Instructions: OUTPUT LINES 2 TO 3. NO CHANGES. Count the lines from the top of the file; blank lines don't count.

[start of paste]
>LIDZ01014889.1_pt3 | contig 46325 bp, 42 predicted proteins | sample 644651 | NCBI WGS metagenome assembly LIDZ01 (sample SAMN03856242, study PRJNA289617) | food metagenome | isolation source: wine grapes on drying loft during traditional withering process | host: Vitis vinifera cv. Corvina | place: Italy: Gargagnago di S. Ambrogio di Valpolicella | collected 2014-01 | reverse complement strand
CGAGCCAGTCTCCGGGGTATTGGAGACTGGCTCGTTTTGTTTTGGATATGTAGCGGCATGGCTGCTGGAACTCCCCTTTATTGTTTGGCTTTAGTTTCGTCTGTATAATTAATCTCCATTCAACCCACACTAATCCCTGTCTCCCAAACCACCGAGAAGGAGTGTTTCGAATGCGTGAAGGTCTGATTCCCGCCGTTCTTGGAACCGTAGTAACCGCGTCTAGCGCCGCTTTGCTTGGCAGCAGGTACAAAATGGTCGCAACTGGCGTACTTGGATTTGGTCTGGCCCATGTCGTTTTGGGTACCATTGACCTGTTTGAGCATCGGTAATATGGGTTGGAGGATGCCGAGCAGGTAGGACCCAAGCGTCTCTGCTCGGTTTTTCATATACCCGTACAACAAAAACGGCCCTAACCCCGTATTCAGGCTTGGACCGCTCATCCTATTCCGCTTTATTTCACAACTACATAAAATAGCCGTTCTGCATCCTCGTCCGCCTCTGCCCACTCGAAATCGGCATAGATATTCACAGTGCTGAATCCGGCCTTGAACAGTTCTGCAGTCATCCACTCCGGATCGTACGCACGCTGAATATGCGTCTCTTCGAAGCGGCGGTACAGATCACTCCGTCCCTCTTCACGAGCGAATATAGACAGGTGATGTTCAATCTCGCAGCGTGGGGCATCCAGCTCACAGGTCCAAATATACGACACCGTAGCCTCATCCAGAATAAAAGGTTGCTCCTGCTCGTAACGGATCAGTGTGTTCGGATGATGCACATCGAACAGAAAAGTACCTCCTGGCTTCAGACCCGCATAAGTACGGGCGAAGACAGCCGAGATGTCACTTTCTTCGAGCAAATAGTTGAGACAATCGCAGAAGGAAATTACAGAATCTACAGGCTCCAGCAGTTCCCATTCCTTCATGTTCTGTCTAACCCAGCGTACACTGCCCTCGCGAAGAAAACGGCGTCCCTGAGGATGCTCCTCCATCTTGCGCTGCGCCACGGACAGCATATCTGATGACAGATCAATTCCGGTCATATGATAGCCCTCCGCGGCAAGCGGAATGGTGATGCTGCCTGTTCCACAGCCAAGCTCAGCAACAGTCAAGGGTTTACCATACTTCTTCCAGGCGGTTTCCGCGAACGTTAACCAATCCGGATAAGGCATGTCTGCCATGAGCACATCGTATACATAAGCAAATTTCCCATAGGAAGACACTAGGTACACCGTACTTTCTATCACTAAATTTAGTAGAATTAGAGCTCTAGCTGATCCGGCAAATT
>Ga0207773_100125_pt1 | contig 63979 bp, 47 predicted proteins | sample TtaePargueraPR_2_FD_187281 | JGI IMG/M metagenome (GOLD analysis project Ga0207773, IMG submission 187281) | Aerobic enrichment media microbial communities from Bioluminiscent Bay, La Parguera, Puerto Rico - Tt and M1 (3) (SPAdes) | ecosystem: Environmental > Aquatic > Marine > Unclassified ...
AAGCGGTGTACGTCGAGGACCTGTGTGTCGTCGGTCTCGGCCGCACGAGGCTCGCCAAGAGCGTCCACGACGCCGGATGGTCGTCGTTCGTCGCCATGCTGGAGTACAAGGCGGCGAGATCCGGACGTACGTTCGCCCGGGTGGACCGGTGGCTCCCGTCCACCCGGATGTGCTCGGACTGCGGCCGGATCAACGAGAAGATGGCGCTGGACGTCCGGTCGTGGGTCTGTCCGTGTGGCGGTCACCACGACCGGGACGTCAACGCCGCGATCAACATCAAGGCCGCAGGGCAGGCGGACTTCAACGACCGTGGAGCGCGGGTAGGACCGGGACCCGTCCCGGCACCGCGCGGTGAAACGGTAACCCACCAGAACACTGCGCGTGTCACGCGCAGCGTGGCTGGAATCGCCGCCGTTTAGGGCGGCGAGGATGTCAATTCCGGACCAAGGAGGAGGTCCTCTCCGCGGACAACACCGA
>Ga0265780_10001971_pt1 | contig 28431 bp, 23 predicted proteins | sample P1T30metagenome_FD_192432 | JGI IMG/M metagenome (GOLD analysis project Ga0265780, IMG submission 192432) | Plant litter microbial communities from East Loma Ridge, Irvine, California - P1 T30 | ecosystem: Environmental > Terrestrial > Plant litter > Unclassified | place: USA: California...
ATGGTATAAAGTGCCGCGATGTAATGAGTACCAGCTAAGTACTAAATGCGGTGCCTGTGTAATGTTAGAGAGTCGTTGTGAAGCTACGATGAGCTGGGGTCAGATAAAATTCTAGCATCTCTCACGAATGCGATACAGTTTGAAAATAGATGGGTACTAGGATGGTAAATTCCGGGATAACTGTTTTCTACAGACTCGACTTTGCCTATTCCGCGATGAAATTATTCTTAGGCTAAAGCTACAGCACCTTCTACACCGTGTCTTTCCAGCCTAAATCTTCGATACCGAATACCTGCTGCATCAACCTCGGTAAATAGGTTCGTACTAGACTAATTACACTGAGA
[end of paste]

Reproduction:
CGAGCCAGTCTCCGGGGTATTGGAGACTGGCTCGTTTTGTTTTGGATATGTAGCGGCATGGCTGCTGGAACTCCCCTTTATTGTTTGGCTTTAGTTTCGTCTGTATAATTAATCTCCATTCAACCCACACTAATCCCTGTCTCCCAAACCACCGAGAAGGAGTGTTTCGAATGCGTGAAGGTCTGATTCCCGCCGTTCTTGGAACCGTAGTAACCGCGTCTAGCGCCGCTTTGCTTGGCAGCAGGTACAAAATGGTCGCAACTGGCGTACTTGGATTTGGTCTGGCCCATGTCGTTTTGGGTACCATTGACCTGTTTGAGCATCGGTAATATGGGTTGGAGGATGCCGAGCAGGTAGGACCCAAGCGTCTCTGCTCGGTTTTTCATATACCCGTACAACAAAAACGGCCCTAACCCCGTATTCAGGCTTGGACCGCTCATCCTATTCCGCTTTATTTCACAACTACATAAAATAGCCGTTCTGCATCCTCGTCCGCCTCTGCCCACTCGAAATCGGCATAGATATTCACAGTGCTGAATCCGGCCTTGAACAGTTCTGCAGTCATCCACTCCGGATCGTACGCACGCTGAATATGCGTCTCTTCGAAGCGGCGGTACAGATCACTCCGTCCCTCTTCACGAGCGAATATAGACAGGTGATGTTCAATCTCGCAGCGTGGGGCATCCAGCTCACAGGTCCAAATATACGACACCGTAGCCTCATCCAGAATAAAAGGTTGCTCCTGCTCGTAACGGATCAGTGTGTTCGGATGATGCACATCGAACAGAAAAGTACCTCCTGGCTTCAGACCCGCATAAGTACGGGCGAAGACAGCCGAGATGTCACTTTCTTCGAGCAAATAGTTGAGACAATCGCAGAAGGAAATTACAGAATCTACAGGCTCCAGCAGTTCCCATTCCTTCATGTTCTGTCTAACCCAGCGTACACTGCCCTCGCGAAGAAAACGGCGTCCCTGAGGATGCTCCTCCATCTTGCGCTGCGCCACGGACAGCATATCTGATGACAGATCAATTCCGGTCATATGATAGCCCTCCGCGGCAAGCGGAATGGTGATGCTGCCTGTTCCACAGCCAAGCTCAGCAACAGTCAAGGGTTTACCATACTTCTTCCAGGCGGTTTCCGCGAACGTTAACCAATCCGGATAAGGCATGTCTGCCATGAGCACATCGTATACATAAGCAAATTTCCCATAGGAAGACACTAGGTACACCGTACTTTCTATCACTAAATTTAGTAGAATTAGAGCTCTAGCTGATCCGGCAAATT
>Ga0207773_100125_pt1 | contig 63979 bp, 47 predicted proteins | sample TtaePargueraPR_2_FD_187281 | JGI IMG/M metagenome (GOLD analysis project Ga0207773, IMG submission 187281) | Aerobic enrichment media microbial communities from Bioluminiscent Bay, La Parguera, Puerto Rico - Tt and M1 (3) (SPAdes) | ecosystem: Environmental > Aquatic > Marine > Unclassified ...